The American Association of Stratigraphic Palynologists (AASP) recently awarded Vaughn Bryant, professor in the Department of Anthropology in the College of Liberal Arts, the AASP Medal for Scientific Excellence for his outstanding years of dedication in teaching, scientific research, and service.
The AASP has also chosen him to receive the Outstanding Educator and Distinguished Service awards.
Bryant is one of the nation’s top experts in palynology – the study of pollen grains – and is one of two forensic palynologists in the United States.
He also started the Palynology Laboratory at Texas A&M University, which is used in a forensic capacity to track ivory poachers, identify counterfeit honey, help the federal government track down terrorists, probe the drug trade, and help investigators identify bodies.
According to Andrew Laurence, a former student of Bryant’s who is the other forensic pollen analyst in the U.S., this type of analysis is possible because each region has its own unique pollen print generated from local plants.
“Think of it,” says Laurence, in an article for The Atlantic, “as a fingerprint for a region.”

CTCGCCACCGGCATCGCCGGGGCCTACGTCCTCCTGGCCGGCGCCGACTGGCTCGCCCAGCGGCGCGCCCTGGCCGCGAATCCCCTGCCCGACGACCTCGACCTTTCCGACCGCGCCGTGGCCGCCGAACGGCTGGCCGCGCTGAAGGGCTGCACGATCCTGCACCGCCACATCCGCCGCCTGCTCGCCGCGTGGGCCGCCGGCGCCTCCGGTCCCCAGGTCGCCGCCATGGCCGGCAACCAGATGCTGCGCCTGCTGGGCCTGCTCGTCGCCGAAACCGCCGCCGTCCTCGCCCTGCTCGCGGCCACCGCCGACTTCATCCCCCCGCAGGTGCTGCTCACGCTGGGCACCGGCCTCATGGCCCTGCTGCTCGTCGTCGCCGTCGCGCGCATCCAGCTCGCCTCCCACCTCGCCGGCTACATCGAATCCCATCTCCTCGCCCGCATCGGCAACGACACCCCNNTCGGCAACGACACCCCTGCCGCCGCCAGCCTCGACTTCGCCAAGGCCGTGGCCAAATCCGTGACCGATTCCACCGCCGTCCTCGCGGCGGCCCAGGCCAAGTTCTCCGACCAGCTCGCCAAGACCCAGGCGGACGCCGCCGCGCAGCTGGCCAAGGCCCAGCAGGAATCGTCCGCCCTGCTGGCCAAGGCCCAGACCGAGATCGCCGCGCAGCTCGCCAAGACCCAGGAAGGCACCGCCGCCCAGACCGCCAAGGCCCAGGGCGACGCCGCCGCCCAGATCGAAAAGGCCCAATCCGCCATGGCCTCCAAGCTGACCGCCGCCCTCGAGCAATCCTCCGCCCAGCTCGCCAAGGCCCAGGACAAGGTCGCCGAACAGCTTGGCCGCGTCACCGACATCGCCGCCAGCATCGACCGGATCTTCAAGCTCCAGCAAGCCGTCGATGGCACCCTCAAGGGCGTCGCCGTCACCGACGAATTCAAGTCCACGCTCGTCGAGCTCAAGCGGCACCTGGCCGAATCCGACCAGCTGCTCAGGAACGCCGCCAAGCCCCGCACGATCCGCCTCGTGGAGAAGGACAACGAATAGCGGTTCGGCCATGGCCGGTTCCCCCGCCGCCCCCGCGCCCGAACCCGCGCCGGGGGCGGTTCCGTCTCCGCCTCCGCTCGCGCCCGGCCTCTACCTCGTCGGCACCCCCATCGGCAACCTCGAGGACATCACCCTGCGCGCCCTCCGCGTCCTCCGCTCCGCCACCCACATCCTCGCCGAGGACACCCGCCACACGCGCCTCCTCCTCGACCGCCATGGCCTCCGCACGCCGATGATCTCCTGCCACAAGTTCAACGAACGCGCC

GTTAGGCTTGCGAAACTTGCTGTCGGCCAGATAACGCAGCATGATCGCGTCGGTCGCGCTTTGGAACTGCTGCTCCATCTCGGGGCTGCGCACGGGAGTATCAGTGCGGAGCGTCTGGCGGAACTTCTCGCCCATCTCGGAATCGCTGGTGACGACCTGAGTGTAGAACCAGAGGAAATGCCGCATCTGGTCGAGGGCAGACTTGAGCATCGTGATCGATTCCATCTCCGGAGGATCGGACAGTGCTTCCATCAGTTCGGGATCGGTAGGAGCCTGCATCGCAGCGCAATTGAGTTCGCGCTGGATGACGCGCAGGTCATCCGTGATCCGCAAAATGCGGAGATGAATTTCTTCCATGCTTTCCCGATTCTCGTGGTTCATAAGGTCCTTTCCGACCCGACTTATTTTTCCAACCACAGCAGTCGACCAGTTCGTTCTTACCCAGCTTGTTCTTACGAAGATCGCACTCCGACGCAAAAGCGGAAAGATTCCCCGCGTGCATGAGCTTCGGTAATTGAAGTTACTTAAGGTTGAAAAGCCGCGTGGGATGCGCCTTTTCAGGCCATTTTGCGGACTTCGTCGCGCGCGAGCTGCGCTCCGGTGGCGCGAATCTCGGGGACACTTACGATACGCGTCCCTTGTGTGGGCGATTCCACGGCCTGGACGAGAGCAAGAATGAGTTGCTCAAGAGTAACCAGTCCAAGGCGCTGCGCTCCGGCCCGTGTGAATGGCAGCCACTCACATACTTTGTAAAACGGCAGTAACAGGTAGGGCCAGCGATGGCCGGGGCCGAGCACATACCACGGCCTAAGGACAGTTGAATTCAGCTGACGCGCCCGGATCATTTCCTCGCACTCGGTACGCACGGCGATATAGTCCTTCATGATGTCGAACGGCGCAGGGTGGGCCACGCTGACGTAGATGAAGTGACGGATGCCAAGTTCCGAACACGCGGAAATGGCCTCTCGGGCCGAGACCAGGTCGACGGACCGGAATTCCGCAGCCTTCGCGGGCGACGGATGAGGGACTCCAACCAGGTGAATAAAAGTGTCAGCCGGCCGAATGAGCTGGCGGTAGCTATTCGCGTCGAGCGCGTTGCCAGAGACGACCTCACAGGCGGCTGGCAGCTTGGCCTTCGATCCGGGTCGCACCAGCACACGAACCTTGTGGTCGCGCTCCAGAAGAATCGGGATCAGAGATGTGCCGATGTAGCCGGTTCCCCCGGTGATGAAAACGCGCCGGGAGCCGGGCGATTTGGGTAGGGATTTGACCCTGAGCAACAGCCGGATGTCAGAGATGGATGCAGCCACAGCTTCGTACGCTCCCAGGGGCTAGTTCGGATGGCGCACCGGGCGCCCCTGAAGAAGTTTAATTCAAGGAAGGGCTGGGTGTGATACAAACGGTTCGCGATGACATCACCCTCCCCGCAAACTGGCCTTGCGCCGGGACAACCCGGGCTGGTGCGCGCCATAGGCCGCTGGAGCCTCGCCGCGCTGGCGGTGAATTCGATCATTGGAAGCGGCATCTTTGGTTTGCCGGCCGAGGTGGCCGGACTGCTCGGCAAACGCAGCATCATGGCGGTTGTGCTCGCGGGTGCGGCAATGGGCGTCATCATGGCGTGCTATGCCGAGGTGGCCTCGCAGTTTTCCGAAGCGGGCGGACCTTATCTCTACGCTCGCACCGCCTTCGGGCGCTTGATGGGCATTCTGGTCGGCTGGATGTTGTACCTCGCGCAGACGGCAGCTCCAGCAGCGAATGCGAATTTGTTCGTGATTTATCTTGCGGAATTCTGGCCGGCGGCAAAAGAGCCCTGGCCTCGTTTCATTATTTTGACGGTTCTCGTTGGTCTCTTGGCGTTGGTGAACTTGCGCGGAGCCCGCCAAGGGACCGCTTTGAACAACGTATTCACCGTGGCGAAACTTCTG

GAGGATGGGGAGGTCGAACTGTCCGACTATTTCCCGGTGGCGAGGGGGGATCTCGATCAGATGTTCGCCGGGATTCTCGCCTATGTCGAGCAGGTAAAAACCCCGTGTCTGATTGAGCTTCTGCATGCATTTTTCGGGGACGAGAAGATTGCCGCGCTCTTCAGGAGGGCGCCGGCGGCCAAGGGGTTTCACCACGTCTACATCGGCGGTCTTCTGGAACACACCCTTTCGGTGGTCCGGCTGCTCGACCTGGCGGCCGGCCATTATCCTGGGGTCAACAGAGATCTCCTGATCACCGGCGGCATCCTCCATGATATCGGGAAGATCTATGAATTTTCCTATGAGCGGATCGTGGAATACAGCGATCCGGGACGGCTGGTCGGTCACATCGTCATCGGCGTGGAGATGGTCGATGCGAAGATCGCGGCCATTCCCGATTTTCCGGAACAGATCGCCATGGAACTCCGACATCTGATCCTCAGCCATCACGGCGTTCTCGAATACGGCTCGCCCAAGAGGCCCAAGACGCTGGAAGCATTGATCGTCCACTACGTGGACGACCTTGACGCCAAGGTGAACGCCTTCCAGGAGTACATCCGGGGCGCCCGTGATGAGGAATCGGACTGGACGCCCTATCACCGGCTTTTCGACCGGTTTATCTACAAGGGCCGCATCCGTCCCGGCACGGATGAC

In 1971, Bryant began his career at Texas A&M, where he began building what would later become the anthropology department. What started as him teaching the subject to small groups of students garnered enough interest to become an undergraduate major and, eventually, a course of study for a graduate degree.
Today, Bryant regularly teaches large sections of introductory-level anthropology courses as well as smaller, specialized graduate courses. Recently, Bryant became the first professor in Liberal Arts to teach anthropology as a distance-learning course via television and the internet.
His efforts to create an interactive learning environment for his students combined with his groundbreaking research reinforce the college’s goals to provide a transformation learning experience for our students and conduct research that matters. His contributions to society have brought prestige – and the Department of Anthropology – to the college.
“[Bryant’s] positive influence in scientific endeavor and in mentoring generations of scientists has left an enduring impression on the discipline that is more than deserving of the Medal for Scientific Excellence,” Guy Harrington, president of AASP, said.